As Idaho National Guard soldiers begin winding down their deployment in Iraq, efforts to ensure their successful return to civilian life are ramping up.
About 1,500 Idaho soldiers with the 116th Cavalry Brigade Combat Team have been in Iraq since November, providing convoy and installation security at bases throughout the country. That was preceded by two months of training at Camp Shelby, Miss.
Major Gen. Gary Sayler, head of the Idaho Army and Air National Guard, said the 116th will start coming home in waves, beginning the first week in September.
"They're down to their last three months," he said. "Knock on wood, we still have no casualties. We've gotten great comments (from military leaders in Iraq) about our Idaho soldiers. I'm very proud of those guys."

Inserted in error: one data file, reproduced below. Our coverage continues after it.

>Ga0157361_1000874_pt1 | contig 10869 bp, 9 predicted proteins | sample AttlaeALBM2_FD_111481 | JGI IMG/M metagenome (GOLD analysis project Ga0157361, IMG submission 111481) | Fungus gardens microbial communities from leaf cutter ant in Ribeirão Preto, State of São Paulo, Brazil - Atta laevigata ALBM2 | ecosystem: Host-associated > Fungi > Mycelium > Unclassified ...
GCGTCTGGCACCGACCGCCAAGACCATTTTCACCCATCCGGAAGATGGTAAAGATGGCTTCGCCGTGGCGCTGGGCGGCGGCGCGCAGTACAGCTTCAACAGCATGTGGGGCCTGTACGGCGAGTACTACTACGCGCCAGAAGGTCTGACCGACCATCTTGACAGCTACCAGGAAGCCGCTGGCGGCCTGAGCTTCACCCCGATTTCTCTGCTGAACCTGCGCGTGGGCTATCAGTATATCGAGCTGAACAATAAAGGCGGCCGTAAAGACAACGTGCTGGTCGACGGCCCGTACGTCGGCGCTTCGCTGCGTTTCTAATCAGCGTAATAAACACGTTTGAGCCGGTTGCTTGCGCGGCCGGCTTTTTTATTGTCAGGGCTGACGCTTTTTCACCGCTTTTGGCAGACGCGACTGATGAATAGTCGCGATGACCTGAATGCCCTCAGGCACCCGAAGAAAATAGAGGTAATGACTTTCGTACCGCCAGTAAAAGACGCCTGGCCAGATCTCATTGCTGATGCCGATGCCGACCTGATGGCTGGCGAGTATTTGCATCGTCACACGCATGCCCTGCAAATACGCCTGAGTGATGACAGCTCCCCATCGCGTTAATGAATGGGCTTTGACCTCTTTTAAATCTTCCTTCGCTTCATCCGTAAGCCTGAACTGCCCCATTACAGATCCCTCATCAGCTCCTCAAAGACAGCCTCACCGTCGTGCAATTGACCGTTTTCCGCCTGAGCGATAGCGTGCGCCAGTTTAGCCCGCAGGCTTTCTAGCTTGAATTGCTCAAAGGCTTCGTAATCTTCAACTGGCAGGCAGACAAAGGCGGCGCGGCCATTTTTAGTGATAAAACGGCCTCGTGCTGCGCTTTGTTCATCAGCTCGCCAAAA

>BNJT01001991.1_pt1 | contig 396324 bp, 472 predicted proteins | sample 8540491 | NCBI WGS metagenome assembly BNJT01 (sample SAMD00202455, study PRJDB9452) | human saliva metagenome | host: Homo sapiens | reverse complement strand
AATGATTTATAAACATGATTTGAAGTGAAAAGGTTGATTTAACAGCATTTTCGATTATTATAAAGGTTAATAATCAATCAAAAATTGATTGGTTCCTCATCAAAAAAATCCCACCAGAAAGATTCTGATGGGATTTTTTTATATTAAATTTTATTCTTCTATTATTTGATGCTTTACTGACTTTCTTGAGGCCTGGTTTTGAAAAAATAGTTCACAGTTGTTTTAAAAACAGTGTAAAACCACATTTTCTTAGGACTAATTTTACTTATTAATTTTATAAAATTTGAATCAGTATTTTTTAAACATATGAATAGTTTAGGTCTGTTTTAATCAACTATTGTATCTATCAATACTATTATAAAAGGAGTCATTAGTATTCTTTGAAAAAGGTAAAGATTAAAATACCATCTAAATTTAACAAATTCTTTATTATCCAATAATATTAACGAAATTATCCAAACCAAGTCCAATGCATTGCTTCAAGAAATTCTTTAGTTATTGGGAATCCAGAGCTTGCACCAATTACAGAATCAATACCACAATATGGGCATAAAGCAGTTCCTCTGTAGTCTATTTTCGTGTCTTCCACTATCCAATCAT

Once they arrive back in the states, the troops will spend about a week at Fort Lewis in Tacoma, going through a demobilization process. Then they'll come home -- and the big question is, what's next?
"My biggest concern is making sure they all have jobs," Sayler said.
Some have jobs waiting for them, he said, but quite a few will either be looking for work or applying for school. Many filled out a recent questionnaire, indicating whether they would need assistance finding a job. National Guard officials are now meeting with employers across the state, asking if they'd be willing to hire any of the returning troops.
Companies that would like more information about this can contact Col. Timothy Marsano at 208-422-5268.
Besides job assistance, the Guard will conduct several town hall meetings with family members prior to September, helping them better understand what soldiers might go through once they return and how to work through any issues.
A series of "reintegration" meetings will also be conducted in the weeks and months after the troops come home, again with the intent of identifying any issues they might have.
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(c) 2011, Lewiston Tribune, Idaho
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